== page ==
Is flossing really important? Does brushing your teeth harder provide a better clean? There are several dental myths circulating about at-home and in-office oral health care. We want our patients to learn how to care for their smiles and prevent permanent damage to their teeth and gums. Some oral health misconceptions can negatively affect patients’ oral health and lead to dental problems. Here we will debunk some of these dental health myths in our Bethesda, MD, office.
Dental Health Myths in Bethesda, MD
Some of the most common dental health myths and misconceptions include:
You Can Skip the Dental Floss
Some patients may think they can skip flossing and solely brush their teeth. However, flossing helps remove food debris and harmful bacteria between teeth. Brushing alone is insufficient to reduce the risk of future oral health problems like gum disease and cavities.
Choose the type of floss that can benefit your smile. If you have large gaps between your teeth, you can use wider dental tape. Traditional thin floss can reach between small spaces. Additionally, water picks can benefit you if you have dentures or dental bridges.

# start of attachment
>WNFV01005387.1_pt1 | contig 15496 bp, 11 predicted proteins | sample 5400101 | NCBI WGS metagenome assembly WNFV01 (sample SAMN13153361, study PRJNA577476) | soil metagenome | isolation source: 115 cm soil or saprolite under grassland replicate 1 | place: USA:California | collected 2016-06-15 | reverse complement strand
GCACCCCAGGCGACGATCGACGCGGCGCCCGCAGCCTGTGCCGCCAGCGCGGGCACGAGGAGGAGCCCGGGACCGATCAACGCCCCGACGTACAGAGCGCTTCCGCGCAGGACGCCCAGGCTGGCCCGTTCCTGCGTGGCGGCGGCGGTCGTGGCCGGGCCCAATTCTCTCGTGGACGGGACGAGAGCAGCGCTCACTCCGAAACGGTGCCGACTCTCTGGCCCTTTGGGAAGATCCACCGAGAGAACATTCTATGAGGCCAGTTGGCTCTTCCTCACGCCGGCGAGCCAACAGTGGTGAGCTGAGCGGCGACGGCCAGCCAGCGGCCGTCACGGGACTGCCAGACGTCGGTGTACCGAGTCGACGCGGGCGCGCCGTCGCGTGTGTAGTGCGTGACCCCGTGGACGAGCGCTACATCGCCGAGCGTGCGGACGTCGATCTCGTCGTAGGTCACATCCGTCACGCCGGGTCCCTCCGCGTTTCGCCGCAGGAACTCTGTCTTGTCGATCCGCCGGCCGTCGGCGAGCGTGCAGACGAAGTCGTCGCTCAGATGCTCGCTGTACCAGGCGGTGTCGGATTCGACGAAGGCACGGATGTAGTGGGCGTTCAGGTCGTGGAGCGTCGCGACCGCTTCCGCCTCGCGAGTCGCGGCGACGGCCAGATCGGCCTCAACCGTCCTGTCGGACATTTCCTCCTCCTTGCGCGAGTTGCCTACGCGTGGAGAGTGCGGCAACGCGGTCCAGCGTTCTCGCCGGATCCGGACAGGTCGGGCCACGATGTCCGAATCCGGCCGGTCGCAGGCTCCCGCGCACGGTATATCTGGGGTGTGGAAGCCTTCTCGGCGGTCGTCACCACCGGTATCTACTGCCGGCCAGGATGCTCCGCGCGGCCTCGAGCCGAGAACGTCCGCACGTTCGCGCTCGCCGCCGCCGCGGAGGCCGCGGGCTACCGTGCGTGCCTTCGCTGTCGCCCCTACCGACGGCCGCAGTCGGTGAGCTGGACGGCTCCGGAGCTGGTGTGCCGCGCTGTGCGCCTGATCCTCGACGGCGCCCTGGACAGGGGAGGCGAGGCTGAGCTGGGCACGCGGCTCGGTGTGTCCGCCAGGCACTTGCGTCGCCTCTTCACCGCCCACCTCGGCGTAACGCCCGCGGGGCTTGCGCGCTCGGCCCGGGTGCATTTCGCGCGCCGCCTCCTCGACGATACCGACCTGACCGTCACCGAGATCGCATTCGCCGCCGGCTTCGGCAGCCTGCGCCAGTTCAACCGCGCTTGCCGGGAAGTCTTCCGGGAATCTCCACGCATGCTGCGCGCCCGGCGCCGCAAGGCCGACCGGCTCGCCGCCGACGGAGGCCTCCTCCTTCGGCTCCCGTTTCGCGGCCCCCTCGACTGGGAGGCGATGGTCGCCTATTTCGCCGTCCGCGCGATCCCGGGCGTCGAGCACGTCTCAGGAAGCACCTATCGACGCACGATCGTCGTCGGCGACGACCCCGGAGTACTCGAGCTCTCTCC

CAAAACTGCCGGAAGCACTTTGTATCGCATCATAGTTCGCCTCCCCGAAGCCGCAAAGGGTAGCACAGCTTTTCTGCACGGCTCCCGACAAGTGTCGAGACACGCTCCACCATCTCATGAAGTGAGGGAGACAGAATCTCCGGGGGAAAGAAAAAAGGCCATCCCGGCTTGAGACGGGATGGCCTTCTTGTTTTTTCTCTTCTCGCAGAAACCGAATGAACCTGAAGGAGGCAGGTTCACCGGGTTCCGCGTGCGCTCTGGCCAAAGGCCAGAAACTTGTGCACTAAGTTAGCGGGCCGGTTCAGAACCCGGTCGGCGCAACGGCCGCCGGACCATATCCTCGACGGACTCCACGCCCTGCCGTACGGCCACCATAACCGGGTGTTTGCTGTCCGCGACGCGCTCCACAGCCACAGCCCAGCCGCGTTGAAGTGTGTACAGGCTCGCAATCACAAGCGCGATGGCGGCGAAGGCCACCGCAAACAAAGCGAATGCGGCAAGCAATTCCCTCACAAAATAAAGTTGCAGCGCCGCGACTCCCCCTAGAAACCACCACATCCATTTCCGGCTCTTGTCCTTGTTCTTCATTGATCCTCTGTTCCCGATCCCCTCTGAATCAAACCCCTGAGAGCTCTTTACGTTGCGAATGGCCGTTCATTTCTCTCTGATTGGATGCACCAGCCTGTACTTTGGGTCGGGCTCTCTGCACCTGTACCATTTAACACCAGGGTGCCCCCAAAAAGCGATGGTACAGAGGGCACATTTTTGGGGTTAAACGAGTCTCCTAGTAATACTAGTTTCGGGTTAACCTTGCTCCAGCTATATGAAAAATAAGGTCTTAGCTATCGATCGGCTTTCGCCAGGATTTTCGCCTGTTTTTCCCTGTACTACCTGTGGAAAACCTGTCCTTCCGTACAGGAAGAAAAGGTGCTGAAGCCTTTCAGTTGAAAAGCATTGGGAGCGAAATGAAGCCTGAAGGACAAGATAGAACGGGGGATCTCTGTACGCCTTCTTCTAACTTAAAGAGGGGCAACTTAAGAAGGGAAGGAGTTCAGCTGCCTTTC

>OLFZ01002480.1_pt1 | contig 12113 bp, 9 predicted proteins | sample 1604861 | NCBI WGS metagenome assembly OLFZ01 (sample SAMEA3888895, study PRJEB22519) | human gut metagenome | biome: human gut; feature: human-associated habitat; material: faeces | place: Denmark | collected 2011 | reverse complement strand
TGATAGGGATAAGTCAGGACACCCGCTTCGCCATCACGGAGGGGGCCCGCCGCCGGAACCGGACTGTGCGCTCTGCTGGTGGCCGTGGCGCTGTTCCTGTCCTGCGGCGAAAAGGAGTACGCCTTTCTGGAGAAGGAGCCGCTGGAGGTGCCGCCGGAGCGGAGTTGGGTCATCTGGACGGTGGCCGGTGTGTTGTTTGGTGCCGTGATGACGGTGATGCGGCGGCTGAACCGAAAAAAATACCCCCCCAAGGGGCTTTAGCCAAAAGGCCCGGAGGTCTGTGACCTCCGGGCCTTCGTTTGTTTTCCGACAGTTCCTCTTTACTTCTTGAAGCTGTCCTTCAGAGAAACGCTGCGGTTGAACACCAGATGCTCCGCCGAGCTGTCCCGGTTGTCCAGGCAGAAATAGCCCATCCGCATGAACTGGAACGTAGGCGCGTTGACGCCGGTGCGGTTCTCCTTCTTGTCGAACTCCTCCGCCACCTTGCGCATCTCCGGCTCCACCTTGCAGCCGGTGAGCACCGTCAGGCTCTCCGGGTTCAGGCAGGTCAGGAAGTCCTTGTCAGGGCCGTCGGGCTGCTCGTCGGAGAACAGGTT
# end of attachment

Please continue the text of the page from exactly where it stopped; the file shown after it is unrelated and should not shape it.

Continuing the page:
Brushing Harder Gets Your Teeth Cleaner
If you brush your teeth too hard, you may think that you’re getting a better clean. However, brushing your teeth harder will not get you any cleaner. It’s better to brush your teeth to avoid tooth damage and wear. Over time, you can wear down your tooth enamel, leading to tooth pain and sensitivity.
Take your time when brushing; you should brush for two minutes twice daily. Make sure you clean every side of each tooth and brush in circular motions.
You Don’t Need Regular Cleanings When Your Teeth Look Healthy
Dental cleanings and exams not only benefit patients with current oral health issues. Even if you do not have any visible oral health issues, we can find emerging dental problems using dental x-rays.
We take x-rays at regular dental appointments to find signs of dental problems that we can’t see visibly, including impacted and infected teeth. Catching oral health issues before they damage the smile helps maintain the appearance and health of the smile. Remember to make a dental appointment every six months.
Leave Your Gums Alone If They Bleed
If your gums bleed when you brush and floss your teeth, that can mean that you’re brushing too hard or you have gingivitis. As we have reviewed, you should brush your teeth and gums gently. If you do not floss AND brush your teeth, you should begin to floss before brushing your teeth. Flossing and brushing twice a day will eventually prevent regular gum bleeding. Routine oral health care can also stop gingivitis from progressing into gum disease.
Do you have any questions about caring for your smile at home or regular dental appointments? Call Bethesda Family Smiles at 301.500.2205 or schedule a dental visit on our website.